“I think they are represented properly if we (LGBTQ members) are doing it, but how many tables do we get to sit at in the larger part of the industry? Over my career, I've been so close to getting my own sitcom about 3 or 4 times. They’ll tell you ‘That’s too black and too gay. You have to pick one’ and my response to that is ‘I’m very much both of those.’ They want to dictate to you how that story needs to be told but there’s no way to dictate my life because my life is -- what my life is; these are my experiences and this is the way it needs to translate on paper and then on that screen. It’s important for us to tell the stories because it’s more authentic that way.”
“Another thing I think is important is using artist who are actually gay to represent those characters instead of some of these straight actors playing these gay characters."
"Moonlight was a brilliant film and Tarell McCraney who developed the Moonlight concept is a good friend of mine. I try not to step on his toes too much because he’s an artist and I’m sure he wasn’t responsible for the casting of it but as someone who is gay and knows what we go through in this business, I think it should be the responsibility of those who create these project to get LGBTQ people onboard. It’s going to take our community to support our stuff too. Why isn’t Darryl Stephens in anything? Even though he’s in a little bit of trouble why don’t we see Jussie Smollett on anything? How about Wilson Cruz? It’s going to take our community to support our stuff as well as these gay entertainers being able to sustain and push through the hardships that the industry will throw at them.”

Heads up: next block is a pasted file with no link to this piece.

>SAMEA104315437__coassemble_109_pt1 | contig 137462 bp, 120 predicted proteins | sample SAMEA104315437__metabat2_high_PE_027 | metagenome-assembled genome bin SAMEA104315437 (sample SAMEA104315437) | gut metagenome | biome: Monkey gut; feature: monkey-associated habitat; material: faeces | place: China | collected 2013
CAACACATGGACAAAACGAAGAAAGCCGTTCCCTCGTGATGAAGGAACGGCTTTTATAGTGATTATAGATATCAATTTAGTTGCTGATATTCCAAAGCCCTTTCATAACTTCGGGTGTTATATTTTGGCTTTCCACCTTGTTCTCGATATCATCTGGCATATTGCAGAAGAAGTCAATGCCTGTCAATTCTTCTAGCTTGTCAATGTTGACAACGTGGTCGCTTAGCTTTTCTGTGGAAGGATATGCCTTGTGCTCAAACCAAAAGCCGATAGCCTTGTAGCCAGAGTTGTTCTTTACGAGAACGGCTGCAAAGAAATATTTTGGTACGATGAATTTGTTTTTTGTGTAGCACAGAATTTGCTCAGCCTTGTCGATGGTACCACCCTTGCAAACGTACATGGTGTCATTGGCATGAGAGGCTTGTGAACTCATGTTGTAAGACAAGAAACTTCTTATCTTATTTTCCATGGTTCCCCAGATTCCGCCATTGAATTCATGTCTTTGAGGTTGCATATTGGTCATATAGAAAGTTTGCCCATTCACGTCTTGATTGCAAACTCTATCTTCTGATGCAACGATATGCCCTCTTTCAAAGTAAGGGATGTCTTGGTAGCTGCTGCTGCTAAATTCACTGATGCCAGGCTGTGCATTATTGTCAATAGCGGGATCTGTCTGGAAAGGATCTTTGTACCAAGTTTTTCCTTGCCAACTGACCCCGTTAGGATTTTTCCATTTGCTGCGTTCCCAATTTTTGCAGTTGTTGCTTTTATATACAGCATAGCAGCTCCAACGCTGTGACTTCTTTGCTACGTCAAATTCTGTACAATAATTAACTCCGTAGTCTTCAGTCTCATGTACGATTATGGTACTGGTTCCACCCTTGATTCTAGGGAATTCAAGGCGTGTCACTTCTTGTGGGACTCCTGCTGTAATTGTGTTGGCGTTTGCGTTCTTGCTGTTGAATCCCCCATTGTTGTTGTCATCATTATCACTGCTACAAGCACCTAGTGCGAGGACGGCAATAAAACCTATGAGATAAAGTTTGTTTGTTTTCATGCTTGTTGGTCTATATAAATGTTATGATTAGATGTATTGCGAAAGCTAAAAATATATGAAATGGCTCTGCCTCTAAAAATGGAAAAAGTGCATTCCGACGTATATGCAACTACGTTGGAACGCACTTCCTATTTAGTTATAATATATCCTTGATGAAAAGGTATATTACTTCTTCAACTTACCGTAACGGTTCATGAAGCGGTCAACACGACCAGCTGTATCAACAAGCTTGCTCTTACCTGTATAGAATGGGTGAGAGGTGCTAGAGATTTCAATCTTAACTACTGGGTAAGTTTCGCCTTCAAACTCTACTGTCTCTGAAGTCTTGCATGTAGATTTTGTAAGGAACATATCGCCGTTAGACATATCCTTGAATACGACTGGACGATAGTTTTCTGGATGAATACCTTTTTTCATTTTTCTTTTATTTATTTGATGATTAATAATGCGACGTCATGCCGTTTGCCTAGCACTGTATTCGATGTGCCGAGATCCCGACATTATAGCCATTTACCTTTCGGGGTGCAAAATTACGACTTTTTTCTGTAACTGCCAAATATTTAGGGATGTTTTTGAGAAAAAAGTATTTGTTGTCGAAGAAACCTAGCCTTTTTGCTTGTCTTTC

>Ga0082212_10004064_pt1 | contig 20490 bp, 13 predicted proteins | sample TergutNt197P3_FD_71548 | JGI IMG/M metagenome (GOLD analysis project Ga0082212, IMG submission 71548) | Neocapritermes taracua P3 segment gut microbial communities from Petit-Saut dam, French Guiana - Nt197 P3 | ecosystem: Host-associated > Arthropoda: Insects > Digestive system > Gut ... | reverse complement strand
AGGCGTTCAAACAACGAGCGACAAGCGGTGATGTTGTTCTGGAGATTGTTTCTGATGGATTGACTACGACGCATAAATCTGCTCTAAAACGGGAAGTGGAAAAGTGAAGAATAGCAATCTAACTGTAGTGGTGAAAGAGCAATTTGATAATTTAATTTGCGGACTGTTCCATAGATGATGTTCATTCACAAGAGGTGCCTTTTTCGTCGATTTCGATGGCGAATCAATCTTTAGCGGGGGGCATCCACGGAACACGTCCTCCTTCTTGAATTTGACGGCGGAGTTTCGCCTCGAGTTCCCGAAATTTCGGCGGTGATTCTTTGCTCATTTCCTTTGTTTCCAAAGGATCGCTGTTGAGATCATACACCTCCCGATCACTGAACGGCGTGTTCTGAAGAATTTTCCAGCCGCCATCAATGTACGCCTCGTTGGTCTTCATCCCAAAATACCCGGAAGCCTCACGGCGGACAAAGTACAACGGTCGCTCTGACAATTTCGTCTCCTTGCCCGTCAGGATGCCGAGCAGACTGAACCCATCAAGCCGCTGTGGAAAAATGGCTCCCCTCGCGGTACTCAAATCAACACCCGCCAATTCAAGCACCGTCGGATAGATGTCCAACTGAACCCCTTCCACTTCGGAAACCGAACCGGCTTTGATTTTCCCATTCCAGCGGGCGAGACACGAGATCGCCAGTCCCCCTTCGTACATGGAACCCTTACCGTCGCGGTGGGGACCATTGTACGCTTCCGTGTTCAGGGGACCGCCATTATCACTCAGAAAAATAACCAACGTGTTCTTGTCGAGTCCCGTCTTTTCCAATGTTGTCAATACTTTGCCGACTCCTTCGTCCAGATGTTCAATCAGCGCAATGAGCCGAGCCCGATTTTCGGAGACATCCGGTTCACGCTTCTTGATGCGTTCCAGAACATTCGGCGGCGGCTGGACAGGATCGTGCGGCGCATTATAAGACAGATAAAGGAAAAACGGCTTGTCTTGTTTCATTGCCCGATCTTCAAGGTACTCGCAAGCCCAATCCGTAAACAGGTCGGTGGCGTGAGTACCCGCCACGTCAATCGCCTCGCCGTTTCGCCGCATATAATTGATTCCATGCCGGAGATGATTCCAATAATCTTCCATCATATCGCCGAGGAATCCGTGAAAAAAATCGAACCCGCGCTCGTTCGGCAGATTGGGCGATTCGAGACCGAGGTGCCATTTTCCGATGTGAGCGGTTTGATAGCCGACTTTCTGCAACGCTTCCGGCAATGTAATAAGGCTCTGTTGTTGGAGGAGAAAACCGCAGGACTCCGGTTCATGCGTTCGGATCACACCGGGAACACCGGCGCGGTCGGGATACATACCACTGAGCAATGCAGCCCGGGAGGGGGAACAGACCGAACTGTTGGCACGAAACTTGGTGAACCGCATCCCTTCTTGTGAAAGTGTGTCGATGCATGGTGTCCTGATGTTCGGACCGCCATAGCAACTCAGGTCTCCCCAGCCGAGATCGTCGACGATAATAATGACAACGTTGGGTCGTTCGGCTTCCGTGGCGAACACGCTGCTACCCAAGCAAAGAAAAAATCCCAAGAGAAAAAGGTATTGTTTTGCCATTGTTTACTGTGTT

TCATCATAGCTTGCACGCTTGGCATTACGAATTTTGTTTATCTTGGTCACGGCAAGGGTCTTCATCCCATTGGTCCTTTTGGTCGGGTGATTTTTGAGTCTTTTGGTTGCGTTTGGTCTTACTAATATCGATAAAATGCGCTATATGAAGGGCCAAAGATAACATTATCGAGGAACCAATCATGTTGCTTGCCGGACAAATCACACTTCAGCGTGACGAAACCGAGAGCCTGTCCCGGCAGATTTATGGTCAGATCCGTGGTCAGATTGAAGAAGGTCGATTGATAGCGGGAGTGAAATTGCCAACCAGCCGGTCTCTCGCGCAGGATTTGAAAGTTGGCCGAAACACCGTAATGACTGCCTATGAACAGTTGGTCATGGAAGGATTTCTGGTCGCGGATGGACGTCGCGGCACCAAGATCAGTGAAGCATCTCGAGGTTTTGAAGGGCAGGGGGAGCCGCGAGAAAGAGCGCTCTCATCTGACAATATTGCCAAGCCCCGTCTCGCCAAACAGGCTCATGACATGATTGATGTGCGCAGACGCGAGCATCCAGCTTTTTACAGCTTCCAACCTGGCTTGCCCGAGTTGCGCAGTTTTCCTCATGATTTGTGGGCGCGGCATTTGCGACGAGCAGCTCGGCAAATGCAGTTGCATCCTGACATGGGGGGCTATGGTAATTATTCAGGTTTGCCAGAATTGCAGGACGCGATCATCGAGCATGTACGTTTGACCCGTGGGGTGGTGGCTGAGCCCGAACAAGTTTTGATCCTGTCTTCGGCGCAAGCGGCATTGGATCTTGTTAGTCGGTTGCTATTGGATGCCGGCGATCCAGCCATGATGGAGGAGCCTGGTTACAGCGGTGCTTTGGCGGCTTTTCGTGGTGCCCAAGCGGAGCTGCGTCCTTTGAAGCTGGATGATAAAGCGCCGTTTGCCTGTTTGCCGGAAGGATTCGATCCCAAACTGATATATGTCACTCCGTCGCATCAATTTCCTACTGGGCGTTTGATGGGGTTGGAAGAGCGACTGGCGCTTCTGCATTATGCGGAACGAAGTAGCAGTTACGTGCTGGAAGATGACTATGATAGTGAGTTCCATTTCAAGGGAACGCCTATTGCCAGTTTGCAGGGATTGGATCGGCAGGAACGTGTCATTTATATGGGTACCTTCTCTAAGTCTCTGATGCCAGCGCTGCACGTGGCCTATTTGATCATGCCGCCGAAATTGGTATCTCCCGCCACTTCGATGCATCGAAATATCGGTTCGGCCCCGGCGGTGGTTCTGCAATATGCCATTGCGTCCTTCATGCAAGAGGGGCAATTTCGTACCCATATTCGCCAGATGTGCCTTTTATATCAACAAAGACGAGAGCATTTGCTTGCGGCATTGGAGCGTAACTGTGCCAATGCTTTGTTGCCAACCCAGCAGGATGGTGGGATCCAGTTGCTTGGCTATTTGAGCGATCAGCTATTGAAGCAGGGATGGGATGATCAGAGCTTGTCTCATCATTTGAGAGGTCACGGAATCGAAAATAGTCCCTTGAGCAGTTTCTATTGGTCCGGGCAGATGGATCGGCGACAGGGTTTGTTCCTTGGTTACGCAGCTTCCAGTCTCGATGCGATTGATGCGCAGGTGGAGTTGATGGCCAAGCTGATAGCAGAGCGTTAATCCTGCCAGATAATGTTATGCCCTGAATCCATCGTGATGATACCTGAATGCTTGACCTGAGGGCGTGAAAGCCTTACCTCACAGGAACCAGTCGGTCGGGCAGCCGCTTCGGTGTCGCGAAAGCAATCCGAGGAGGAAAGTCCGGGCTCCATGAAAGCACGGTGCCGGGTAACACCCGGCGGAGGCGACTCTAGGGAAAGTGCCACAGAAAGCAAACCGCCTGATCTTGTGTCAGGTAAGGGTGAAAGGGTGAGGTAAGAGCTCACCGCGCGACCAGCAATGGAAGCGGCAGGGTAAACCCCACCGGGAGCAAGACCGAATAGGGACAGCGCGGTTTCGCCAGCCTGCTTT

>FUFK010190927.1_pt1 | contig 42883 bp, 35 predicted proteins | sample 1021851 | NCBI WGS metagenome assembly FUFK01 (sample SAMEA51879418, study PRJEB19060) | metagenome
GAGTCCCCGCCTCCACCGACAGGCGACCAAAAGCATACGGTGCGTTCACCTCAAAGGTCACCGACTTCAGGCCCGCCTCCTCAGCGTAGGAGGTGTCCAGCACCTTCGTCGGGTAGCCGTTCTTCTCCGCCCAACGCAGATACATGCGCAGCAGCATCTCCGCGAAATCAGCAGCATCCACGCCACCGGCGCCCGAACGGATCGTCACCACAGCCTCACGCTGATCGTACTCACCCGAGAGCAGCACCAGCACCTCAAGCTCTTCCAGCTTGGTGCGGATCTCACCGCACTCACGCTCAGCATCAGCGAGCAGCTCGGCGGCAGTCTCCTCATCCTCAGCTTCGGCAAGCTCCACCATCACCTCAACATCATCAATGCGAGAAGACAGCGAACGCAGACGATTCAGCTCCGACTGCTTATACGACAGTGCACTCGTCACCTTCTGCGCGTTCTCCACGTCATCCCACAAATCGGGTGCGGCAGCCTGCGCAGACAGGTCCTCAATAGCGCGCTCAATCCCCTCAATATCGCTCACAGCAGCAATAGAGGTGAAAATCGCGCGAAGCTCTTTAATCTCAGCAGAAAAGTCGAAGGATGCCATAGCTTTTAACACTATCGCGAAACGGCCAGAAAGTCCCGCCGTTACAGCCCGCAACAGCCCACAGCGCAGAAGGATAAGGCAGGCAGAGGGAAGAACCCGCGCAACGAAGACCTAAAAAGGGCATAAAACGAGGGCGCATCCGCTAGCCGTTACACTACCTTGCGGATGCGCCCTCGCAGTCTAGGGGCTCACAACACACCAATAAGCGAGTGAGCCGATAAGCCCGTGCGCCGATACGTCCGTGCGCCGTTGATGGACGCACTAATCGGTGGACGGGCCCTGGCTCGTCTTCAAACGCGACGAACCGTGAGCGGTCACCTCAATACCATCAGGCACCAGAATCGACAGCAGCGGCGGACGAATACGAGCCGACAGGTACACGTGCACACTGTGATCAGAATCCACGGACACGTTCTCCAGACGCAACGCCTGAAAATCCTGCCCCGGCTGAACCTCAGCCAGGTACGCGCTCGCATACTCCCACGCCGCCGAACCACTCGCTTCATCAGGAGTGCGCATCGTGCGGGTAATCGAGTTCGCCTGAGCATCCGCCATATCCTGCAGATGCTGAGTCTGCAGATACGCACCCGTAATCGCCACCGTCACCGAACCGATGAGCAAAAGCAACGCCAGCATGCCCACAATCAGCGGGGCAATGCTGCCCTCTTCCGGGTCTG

It wasn’t too long ago that we covered a story on McCormick confessing his rather bad experience with Good Times star, Jimmy Walker, alleging that Walker stopped him from opening his show after realizing McCormick was gay.
Being that you’ve now established a much larger platform for yourself since then, would you have handled the situation any different today? What advice would you give to young comedians who may run into a similar experience?.
“If it would’ve been me today I would’ve took his ass to social media!"
"That was about 12 or 13 years ago, and I truly wasn’t expecting that story to blow up the way it did but if it happened today I would’ve called him out a lot sooner. As far as advice to anybody in the business, I’d say really to believe in yourself and when people hear that they think that means always being super confident and never doubting yourself.